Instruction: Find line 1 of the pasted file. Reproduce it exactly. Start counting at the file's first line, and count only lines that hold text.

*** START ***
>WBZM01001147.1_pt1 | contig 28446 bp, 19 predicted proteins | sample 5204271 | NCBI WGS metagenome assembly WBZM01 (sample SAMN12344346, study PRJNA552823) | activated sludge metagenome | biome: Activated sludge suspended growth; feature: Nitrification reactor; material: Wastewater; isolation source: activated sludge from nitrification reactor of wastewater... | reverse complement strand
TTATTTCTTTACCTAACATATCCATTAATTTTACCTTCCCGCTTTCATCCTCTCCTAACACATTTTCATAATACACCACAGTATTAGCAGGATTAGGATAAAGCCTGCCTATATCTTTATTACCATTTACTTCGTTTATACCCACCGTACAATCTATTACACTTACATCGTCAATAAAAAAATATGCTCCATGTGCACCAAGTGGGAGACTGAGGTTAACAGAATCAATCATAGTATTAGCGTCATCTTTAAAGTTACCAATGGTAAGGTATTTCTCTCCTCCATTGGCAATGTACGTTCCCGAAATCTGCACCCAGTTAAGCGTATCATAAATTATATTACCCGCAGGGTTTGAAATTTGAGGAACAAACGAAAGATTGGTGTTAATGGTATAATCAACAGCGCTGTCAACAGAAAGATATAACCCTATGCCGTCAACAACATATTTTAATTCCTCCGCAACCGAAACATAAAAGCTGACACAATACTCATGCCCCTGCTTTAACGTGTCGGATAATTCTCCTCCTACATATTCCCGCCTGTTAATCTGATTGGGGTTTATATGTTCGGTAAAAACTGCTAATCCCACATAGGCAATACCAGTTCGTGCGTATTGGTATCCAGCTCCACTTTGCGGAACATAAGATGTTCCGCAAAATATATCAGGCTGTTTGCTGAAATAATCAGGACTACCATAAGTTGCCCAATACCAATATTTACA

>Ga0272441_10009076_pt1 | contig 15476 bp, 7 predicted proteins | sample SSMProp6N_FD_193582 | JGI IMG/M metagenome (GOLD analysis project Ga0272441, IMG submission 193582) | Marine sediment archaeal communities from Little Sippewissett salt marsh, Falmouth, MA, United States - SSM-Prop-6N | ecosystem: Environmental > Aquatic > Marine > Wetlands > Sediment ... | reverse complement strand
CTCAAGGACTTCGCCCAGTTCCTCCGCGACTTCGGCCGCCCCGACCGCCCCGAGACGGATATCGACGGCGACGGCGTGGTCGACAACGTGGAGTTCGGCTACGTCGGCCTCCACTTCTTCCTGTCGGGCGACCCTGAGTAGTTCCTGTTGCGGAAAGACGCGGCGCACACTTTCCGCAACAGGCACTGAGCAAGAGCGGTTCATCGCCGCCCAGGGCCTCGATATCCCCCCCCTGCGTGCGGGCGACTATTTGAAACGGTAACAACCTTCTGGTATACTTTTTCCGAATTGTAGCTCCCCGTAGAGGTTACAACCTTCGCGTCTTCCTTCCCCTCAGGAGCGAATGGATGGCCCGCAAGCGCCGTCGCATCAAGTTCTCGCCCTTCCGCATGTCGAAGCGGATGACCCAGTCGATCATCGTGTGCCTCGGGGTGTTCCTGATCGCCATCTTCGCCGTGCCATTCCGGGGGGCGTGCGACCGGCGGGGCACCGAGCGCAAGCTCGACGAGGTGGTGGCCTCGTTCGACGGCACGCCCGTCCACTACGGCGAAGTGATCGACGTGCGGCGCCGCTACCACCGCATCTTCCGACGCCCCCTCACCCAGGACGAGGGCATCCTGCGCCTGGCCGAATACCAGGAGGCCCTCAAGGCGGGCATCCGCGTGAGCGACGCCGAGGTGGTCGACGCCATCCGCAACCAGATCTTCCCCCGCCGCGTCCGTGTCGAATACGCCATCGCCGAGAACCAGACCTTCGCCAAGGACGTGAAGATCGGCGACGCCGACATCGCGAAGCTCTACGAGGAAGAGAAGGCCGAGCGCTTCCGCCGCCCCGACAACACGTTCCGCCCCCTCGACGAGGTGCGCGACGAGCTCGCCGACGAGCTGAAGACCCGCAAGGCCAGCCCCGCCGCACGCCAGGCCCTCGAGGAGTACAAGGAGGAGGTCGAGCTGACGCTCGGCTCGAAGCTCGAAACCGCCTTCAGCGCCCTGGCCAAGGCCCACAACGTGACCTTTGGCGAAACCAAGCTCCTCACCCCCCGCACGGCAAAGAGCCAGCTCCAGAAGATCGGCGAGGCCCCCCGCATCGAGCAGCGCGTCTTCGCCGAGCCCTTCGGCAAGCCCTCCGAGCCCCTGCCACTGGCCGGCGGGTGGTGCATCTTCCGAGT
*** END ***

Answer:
>WBZM01001147.1_pt1 | contig 28446 bp, 19 predicted proteins | sample 5204271 | NCBI WGS metagenome assembly WBZM01 (sample SAMN12344346, study PRJNA552823) | activated sludge metagenome | biome: Activated sludge suspended growth; feature: Nitrification reactor; material: Wastewater; isolation source: activated sludge from nitrification reactor of wastewater... | reverse complement strand